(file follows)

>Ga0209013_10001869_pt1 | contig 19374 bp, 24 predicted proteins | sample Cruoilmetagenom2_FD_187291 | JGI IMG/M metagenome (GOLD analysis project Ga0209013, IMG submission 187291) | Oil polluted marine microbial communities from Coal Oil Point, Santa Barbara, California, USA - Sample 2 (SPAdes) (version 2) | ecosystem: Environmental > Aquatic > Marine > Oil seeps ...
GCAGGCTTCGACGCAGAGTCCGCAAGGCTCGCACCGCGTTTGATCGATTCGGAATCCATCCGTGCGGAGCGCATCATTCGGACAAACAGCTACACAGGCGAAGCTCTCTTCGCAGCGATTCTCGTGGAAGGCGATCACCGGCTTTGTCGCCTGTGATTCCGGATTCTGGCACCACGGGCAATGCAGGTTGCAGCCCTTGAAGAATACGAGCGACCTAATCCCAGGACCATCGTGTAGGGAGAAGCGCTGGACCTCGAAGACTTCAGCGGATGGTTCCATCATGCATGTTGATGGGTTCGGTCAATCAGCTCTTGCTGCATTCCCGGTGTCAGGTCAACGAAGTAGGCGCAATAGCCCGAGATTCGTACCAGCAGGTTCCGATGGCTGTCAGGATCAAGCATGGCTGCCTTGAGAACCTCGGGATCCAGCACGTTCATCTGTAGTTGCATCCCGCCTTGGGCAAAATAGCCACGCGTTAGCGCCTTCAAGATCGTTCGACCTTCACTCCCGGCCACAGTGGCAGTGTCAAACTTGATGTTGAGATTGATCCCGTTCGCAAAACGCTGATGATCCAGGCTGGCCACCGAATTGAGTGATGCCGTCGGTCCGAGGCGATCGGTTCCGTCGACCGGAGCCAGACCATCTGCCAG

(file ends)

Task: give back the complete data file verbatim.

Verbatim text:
>Ga0209013_10001869_pt1 | contig 19374 bp, 24 predicted proteins | sample Cruoilmetagenom2_FD_187291 | JGI IMG/M metagenome (GOLD analysis project Ga0209013, IMG submission 187291) | Oil polluted marine microbial communities from Coal Oil Point, Santa Barbara, California, USA - Sample 2 (SPAdes) (version 2) | ecosystem: Environmental > Aquatic > Marine > Oil seeps ...
GCAGGCTTCGACGCAGAGTCCGCAAGGCTCGCACCGCGTTTGATCGATTCGGAATCCATCCGTGCGGAGCGCATCATTCGGACAAACAGCTACACAGGCGAAGCTCTCTTCGCAGCGATTCTCGTGGAAGGCGATCACCGGCTTTGTCGCCTGTGATTCCGGATTCTGGCACCACGGGCAATGCAGGTTGCAGCCCTTGAAGAATACGAGCGACCTAATCCCAGGACCATCGTGTAGGGAGAAGCGCTGGACCTCGAAGACTTCAGCGGATGGTTCCATCATGCATGTTGATGGGTTCGGTCAATCAGCTCTTGCTGCATTCCCGGTGTCAGGTCAACGAAGTAGGCGCAATAGCCCGAGATTCGTACCAGCAGGTTCCGATGGCTGTCAGGATCAAGCATGGCTGCCTTGAGAACCTCGGGATCCAGCACGTTCATCTGTAGTTGCATCCCGCCTTGGGCAAAATAGCCACGCGTTAGCGCCTTCAAGATCGTTCGACCTTCACTCCCGGCCACAGTGGCAGTGTCAAACTTGATGTTGAGATTGATCCCGTTCGCAAAACGCTGATGATCCAGGCTGGCCACCGAATTGAGTGATGCCGTCGGTCCGAGGCGATCGGTTCCGTCGACCGGAGCCAGACCATCTGCCAG